Beyond the script and directorial touch, what makes or breaks a picture like this - as was the case with "Stand By Me" and other films of the same ilk - are the performances that must portray the intricacies of adolescence in just the right and believable manner.

Fortunately, this one is teeming with terrific ones. While that's to be expected from veterans such as Jodie Foster ("Panic Room," "Anna and the King") and Vincent D'Onofrio ("The Salton Sea," "Men in Black") who play the Catholic school's nun and priest respectively in small but decent parts, the biggest surprise comes from those delivered by Kieran Culkin ("The Cider House Rules," "Music of the Heart"), Emile Hirsch (making his feature film debut) and Jena Malone ("Life as a House," "Stepmom").

Culkin and Hirsch perfectly create a completely believable duo of pranksters and troublemakers whose friendship is tested and changed by what occurs over the course of the film. The two deliver excellent and engaging takes on their characters that, while not always sympathetic or even likable, are certainly always mesmerizing.

The same holds true for Malone who may be one of the best actresses of her age working in films today. Her performance is polished yet raw, and works perfectly for the part. The rest of the performers inhabit supporting to small roles, but Jake Richardson ("Jay and Silent Bob Strike Back," "Honey We Shrunk Ourselves") and Tyler Long ("The Patriot," "Forrest Gump") are decent as the remaining members of the quartet of troublemakers.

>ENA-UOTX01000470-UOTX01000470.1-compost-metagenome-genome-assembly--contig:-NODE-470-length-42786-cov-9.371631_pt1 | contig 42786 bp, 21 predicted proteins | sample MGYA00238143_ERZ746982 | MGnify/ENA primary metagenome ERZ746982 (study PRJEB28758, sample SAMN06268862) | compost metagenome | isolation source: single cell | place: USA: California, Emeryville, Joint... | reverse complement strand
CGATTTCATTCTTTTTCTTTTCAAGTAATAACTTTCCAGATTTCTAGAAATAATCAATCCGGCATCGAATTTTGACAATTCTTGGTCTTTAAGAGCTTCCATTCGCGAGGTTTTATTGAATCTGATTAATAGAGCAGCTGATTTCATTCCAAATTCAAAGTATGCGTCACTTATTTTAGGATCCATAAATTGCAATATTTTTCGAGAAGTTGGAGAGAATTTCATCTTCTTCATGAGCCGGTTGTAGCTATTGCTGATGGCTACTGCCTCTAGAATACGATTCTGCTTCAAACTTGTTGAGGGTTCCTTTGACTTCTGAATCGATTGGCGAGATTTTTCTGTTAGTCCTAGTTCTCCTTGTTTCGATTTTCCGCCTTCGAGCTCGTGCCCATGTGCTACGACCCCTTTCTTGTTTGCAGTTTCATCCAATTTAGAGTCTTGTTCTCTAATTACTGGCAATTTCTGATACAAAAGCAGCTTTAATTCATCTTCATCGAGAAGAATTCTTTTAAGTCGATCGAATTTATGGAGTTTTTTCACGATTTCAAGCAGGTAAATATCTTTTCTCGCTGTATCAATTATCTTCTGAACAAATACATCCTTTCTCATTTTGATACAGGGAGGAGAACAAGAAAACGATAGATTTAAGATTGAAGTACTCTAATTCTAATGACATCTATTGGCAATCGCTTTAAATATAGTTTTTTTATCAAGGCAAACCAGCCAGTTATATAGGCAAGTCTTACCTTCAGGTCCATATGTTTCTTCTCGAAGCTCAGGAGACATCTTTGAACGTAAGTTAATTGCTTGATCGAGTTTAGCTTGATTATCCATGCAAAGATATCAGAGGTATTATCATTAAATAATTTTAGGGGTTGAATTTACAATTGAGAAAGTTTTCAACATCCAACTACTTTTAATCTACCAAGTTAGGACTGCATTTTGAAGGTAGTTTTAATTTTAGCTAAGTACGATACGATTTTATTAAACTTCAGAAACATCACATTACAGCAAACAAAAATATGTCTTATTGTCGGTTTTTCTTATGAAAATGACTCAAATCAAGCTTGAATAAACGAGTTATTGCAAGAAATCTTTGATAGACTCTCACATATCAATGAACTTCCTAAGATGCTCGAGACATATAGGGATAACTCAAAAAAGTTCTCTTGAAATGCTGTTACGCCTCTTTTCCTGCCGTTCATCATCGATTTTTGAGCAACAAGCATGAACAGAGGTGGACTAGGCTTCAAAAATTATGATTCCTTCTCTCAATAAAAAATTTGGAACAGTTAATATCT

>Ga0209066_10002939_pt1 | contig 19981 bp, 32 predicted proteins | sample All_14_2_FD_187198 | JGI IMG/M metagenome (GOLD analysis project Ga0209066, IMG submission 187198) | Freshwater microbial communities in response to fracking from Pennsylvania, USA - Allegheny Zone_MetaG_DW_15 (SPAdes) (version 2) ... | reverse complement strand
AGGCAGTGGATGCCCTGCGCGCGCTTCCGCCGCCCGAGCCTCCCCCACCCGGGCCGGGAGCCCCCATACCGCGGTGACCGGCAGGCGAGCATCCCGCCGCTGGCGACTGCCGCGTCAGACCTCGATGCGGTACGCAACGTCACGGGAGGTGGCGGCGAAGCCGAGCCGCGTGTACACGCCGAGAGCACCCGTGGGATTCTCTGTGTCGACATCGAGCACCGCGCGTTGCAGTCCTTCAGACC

With the filmmakers wisely avoiding any real temporal or regional qualities that might have pigeonholed or left the picture in something of a time warp, their effort becomes a timeless coming of age story that anyone who's going or has been through such turbulent, adolescent times will be able to identify with.

While not for all viewers due to the subject matter and material, the film is a breath of fresh air in a cinematic world filled with so many stale and recycled efforts. Engaging, memorable, and teeming with terrific performances from its young cast, "The Dangerous Lives of Altar Boys" rates as a 7.5 out of 10.

Reviewed June 11, 2002 / Posted June 21, 2002